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London Bridge attack: profound questions for higher education

Image: Milan Gonda, via Shutterstock

Tragedy in the capital should encourage closer university-prison ties, says Martin McQuillan

For the second time in as many weeks, universities find themselves at the front of the national conversation for tragic reasons. On 15 November, a fire in a Bolton student housing block merited a prime-ministerial visit to the town. This weekend, election campaigning in London was suspended following a terrorist incident at a conference organised by the University of Cambridge.

Three people, including the attacker, were killed at or following an event on prison education hosted by Cambridge’s institute of criminology on 29 November at Fishmongers’ Hall, near London Bridge. The victims have been named as Jack Merritt, 25, and Saskia Jones, 23. Three others, including a university staff member, were hospitalised as a result of the attack.

Merritt was a course coordinator for Learning Together, a programme run by the criminology institute to bring together students from outside and inside prisons.

Cambridge’s centre for learning and teaching says the scheme is based on “what we know about stigma, marginalisation and the role of intergroup contact in reducing prejudice, what we know about desistance (how people rebuild non-offending lives), and what we know about how people can be best supported to engage with and develop through learning”.

It is the sort of social intervention that universities do very well but that often does not attract the attention it deserves, even within higher education.

As part of the programme, Cambridge students and inmates “read journal articles, listened to lectures, participated in small group discussions and wrote an essay that integrates new theoretical knowledge with personal experiences on the course. All students in our first cohort completed the course and graduated together at HMP Grendon in May 2015.” The British Academy awarded a postdoctoral fellowship for a longitudinal assessment of the programme.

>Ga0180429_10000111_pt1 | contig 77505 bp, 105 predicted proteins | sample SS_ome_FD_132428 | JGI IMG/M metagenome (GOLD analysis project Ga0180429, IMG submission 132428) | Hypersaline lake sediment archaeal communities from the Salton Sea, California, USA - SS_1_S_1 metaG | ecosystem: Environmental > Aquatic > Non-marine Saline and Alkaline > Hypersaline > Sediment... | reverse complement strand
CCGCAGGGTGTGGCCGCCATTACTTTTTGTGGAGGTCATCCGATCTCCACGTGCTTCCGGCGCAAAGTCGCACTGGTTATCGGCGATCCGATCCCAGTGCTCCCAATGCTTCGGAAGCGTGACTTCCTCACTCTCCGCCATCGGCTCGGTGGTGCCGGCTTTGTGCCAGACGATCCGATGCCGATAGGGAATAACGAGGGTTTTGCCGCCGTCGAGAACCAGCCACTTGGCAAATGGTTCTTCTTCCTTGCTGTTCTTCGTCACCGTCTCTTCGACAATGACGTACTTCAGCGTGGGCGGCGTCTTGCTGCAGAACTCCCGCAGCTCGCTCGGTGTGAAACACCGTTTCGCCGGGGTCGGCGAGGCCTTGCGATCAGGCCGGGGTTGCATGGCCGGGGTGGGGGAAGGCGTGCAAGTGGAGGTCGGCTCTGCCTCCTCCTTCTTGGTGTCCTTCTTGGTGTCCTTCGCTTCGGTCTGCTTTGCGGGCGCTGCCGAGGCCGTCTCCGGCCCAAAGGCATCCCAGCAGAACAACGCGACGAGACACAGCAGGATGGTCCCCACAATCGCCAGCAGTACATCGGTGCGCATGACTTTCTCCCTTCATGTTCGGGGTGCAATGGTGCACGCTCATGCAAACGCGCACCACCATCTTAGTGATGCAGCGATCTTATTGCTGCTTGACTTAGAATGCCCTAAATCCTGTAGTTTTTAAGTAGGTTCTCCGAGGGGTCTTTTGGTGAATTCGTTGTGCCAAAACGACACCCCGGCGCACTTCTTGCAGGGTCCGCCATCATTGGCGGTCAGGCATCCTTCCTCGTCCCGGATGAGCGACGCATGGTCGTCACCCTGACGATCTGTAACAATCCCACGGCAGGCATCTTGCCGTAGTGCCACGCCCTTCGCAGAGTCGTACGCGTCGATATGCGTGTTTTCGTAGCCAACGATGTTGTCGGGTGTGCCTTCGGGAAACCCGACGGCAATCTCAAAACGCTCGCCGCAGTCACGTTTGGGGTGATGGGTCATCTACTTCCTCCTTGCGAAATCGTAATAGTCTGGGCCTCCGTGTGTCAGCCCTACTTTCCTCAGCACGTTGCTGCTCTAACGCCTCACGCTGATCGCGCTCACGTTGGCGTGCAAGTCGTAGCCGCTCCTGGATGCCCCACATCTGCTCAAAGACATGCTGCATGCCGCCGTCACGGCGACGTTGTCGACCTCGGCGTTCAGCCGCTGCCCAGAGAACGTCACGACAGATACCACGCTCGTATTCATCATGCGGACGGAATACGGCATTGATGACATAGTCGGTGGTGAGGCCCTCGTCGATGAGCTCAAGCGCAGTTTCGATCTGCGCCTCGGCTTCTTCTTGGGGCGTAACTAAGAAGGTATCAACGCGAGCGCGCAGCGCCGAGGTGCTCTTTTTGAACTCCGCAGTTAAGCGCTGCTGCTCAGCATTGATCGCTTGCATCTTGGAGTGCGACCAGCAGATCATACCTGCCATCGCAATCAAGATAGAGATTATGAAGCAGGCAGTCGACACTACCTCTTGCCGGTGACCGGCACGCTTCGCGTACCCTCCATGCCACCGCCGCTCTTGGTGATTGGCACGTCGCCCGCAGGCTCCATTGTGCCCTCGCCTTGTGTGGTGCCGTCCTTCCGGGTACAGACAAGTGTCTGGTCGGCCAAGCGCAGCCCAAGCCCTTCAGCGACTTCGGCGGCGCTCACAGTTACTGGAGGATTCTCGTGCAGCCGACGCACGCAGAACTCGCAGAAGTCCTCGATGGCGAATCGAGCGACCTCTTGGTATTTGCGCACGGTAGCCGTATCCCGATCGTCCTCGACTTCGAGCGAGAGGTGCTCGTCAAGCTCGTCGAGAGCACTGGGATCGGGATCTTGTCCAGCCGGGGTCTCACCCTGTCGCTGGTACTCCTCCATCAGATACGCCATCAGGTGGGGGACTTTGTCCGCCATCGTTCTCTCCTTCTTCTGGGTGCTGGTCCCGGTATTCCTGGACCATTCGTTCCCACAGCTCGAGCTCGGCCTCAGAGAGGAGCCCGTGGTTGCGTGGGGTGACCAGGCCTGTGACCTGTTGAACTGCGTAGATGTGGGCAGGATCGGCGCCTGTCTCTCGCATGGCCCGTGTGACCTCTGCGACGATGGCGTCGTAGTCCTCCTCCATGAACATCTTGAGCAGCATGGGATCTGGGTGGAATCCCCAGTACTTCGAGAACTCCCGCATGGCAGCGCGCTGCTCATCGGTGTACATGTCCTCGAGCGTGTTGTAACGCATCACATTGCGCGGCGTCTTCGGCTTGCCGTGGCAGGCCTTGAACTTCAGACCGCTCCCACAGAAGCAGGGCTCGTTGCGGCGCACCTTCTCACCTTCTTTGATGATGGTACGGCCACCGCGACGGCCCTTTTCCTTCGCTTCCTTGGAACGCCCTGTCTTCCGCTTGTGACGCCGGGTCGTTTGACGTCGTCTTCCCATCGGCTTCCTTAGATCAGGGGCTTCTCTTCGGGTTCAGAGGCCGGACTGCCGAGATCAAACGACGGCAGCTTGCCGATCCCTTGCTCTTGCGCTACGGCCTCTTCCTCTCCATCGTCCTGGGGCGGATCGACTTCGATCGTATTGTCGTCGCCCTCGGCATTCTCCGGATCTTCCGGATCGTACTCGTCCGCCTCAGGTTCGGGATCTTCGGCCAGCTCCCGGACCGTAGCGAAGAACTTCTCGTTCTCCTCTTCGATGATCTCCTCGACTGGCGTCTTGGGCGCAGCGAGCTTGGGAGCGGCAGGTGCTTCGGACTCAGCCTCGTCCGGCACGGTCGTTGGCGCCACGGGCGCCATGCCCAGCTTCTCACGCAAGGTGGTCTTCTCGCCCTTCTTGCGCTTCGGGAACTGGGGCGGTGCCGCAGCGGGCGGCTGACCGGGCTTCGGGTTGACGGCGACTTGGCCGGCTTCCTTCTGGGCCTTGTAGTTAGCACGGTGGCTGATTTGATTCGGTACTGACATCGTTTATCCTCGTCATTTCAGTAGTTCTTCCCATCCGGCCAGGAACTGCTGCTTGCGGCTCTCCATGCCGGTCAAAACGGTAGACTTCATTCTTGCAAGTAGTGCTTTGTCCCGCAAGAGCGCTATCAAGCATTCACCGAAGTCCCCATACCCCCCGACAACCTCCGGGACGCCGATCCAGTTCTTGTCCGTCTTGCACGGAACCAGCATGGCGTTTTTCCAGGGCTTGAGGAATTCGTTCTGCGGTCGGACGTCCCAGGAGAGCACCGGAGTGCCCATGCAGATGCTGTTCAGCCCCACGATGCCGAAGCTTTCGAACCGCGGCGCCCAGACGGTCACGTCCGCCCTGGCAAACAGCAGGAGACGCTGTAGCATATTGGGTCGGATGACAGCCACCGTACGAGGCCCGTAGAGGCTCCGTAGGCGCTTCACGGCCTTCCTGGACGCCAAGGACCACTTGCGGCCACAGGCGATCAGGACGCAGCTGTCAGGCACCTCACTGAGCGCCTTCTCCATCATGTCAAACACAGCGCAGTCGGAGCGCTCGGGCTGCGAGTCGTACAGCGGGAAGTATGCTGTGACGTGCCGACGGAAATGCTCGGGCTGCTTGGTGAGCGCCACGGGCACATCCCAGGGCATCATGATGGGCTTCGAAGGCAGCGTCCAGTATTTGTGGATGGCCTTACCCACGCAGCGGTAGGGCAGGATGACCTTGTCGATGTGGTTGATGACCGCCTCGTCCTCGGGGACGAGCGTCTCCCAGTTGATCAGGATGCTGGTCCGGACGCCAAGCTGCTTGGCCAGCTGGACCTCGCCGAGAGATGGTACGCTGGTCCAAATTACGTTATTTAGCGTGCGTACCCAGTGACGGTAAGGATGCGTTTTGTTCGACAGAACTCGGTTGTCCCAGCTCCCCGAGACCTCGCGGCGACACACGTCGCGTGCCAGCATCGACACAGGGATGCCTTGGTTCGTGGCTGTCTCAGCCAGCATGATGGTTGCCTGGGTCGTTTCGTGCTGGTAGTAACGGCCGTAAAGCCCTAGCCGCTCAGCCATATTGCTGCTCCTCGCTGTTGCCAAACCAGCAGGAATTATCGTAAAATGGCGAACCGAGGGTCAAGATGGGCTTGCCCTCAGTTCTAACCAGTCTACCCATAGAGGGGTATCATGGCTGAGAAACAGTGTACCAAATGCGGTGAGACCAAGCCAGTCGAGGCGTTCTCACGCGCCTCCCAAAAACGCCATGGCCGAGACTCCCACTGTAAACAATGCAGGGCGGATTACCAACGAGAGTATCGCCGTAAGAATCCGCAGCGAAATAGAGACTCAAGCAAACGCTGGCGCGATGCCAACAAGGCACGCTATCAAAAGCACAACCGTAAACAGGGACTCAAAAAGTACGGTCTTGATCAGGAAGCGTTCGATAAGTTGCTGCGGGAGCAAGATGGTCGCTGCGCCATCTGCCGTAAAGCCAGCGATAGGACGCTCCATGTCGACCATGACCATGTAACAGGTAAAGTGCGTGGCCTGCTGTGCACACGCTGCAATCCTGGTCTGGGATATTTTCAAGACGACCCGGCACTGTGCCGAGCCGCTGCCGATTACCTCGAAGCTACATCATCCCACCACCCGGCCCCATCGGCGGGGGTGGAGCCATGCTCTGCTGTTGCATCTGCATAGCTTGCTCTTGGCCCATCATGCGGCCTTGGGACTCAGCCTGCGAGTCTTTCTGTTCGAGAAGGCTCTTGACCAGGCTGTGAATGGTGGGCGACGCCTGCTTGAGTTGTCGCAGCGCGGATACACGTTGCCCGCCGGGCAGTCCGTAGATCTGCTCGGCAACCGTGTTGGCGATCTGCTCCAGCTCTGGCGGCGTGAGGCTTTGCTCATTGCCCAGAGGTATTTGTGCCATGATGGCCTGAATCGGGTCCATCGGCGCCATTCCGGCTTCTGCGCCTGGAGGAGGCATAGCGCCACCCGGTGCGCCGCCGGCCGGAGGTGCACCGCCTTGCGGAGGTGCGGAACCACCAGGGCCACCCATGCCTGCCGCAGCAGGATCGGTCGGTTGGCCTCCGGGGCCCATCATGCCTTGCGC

The alumni event in Fishmongers’ Hall was intended to celebrate five years of the prisoner rehabilitation programme. The attacker, named by police as 28-year-old Usman Khan, was out of prison on licence after being convicted in 2012 of terrorism offences.

He was shot dead by police after being restrained by members of the public, including a prisoner who was an attendee at the event. Khan is understood to have been wearing a fake suicide vest. The BBC reports that he took part in the Learning Together programme while at HMP Whitemoor in Cambridgeshire.

The article says that Khan “appeared as a ‘case study’ in a report by the initiative. Identified only as ‘Usman’, Khan was said to have given a speech at a fundraising dinner after being released from prison.”

The BBC also reports that Khan—originally from Stoke-on-Trent—was “given a ‘secure’ laptop that complied with his licence conditions, to allow him to continue the writing and studying he began while in jail. Khan contributed a poem to a separate brochure, in which he expressed gratitude for the laptop, adding: ‘I cannot send enough thanks to the entire Learning Together team and all those who continue to support this wonderful community.’”

Jack Merritt was a graduate of the Universities of Manchester and Cambridge. Saskia Jones graduated from Cambridge in 2018.

In a statement released on Friday and later updated, Stephen Toope, vice-chancellor of the University of Cambridge, said: “I am devastated to learn that today’s hateful attack on London Bridge may have been targeted at staff, students and alumni attending an event organised by the University of Cambridge’s institute of criminology. What should have been a joyous opportunity to celebrate the achievements of this unique and socially transformative programme…was instead disrupted by an unspeakable criminal act.”

Loraine Gelsthorpe, director of the Cambridge institute of criminology, paid tribute to the victims, saying that Saskia Jones’s “warm disposition and extraordinary intellectual creativity was combined with a strong belief that people who have committed criminal offences should have opportunities for rehabilitation”.

“Though she completed her MPhil in criminology in 2018, her determination to make an enduring and positive impact on society in everything she did led her to stay in contact with the Learning Together community. They valued her contributions enormously and were inspired by her determination to push towards the good.”